A codex descriptus (plural codices descripti) is a copy of another (extant) manuscript. Given two extant witnesses, A and B: if recensio demonstrates that B descends from A, which means that it contains all the errors of A plus at least one more Eigenfehler (cf. Maas 1960, § 8), i.e. one of a kind that does not imply a different filiation than A (cf. Timpanaro 1981, 120), B is a codex descriptus and therefore useless for the reconstruction of the archetype. Nonetheless, such a codex can provide important information as far as the history of textual transmission is concerned. It is often difficult to irrevocably prove that a codex is entirely a descriptus.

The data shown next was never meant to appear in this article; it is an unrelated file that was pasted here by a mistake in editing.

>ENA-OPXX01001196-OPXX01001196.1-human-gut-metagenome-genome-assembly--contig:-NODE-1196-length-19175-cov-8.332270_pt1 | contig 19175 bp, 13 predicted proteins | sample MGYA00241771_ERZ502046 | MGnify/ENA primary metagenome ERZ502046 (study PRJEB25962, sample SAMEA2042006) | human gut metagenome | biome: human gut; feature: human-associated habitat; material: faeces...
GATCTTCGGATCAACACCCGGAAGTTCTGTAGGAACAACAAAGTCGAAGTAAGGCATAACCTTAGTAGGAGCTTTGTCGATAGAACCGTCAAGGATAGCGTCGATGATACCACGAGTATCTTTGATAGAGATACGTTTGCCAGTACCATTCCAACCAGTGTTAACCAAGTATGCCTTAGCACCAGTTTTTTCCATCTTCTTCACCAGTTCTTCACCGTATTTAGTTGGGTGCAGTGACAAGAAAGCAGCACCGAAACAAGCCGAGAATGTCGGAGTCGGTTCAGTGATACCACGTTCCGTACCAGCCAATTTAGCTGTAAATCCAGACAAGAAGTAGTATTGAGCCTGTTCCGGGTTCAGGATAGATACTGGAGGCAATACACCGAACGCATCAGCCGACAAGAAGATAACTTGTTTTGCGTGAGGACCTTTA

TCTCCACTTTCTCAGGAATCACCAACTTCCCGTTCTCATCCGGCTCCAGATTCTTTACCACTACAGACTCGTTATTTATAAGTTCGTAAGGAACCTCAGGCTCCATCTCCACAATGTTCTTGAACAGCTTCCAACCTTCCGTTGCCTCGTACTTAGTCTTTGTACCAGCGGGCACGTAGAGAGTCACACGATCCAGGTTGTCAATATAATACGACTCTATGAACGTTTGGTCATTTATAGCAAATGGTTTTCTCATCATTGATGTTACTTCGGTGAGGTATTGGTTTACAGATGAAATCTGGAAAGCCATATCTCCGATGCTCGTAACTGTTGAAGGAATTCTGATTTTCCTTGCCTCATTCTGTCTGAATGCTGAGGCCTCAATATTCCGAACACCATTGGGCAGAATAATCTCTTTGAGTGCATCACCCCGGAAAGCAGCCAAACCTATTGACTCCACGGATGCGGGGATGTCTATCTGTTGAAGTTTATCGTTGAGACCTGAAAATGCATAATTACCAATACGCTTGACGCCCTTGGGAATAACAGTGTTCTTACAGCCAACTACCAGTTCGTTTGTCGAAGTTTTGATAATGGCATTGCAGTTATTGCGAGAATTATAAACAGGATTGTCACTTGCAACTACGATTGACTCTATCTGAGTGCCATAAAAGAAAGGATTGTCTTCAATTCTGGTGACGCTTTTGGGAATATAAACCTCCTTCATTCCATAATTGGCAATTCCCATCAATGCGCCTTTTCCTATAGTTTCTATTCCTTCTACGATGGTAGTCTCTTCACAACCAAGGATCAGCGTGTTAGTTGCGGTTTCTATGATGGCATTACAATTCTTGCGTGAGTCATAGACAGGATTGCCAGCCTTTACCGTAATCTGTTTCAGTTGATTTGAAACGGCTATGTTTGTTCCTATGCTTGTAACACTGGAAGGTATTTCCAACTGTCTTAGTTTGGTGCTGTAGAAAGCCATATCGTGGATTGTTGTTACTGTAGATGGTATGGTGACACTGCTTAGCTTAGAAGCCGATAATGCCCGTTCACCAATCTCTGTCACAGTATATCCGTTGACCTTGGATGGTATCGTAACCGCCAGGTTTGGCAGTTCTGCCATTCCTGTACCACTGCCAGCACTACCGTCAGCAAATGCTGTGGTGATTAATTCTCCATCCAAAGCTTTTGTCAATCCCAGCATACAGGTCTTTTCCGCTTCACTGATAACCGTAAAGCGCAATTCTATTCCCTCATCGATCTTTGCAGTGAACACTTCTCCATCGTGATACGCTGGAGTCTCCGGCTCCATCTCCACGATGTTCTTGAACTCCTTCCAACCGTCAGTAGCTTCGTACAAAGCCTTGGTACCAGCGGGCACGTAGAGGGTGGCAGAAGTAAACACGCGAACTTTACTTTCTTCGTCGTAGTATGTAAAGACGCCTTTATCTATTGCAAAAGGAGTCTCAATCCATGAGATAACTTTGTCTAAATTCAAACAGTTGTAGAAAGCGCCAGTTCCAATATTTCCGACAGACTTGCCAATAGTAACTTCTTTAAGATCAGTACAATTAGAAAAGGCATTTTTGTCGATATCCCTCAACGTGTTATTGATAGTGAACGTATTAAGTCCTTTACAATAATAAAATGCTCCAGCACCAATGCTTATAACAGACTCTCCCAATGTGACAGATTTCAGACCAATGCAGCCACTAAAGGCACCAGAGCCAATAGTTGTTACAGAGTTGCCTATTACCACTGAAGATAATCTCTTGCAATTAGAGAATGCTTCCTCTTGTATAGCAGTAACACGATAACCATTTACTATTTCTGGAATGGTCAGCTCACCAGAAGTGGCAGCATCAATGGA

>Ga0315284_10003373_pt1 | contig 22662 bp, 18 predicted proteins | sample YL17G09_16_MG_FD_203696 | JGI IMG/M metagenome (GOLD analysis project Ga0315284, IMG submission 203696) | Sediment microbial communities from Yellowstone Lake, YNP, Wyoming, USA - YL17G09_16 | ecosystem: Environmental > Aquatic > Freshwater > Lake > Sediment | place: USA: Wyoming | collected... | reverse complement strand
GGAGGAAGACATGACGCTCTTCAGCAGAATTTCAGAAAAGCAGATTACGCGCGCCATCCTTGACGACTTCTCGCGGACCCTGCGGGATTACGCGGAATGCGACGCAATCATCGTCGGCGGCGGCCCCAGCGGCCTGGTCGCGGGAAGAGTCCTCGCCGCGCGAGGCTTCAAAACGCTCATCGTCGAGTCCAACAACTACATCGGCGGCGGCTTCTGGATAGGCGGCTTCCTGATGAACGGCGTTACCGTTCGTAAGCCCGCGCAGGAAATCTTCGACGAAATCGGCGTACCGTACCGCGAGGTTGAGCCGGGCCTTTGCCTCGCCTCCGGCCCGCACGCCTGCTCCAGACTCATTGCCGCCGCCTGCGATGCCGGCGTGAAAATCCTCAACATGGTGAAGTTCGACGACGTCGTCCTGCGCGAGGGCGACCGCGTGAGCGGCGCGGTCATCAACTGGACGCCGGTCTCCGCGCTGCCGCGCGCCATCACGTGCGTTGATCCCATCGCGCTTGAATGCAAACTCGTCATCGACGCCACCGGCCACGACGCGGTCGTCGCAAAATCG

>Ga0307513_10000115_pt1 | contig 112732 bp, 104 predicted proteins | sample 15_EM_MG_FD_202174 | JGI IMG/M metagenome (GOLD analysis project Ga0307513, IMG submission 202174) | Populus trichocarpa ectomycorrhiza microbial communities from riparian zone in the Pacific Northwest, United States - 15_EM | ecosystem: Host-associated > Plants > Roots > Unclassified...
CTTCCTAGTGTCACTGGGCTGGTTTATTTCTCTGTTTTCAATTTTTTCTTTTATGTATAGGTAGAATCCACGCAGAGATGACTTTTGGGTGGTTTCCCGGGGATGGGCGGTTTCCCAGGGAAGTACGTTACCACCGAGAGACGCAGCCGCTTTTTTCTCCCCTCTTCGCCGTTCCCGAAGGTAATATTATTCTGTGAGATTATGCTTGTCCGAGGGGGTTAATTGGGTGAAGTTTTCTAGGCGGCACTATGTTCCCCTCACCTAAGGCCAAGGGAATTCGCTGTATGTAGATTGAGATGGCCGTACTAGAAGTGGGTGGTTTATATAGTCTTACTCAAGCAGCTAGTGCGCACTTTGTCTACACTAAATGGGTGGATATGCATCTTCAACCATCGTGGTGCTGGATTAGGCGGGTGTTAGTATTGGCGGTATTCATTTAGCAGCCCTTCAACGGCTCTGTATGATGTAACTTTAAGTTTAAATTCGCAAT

In Latin descriptus means 'copied, transcribed' from the verb de-scrībō.
– Maas, Paul. 1960. Textkritik. 4th ed. Leipzig: Teubner. – First ed. 1927.
– Timpanaro, Sebastiano. 1981. La genesi del metodo del Lachmann. 2nd ed. Torino: Liviana. – First ed., Firenze: Le Monnier, 1963.
In other languages
The Latin term is used throughout.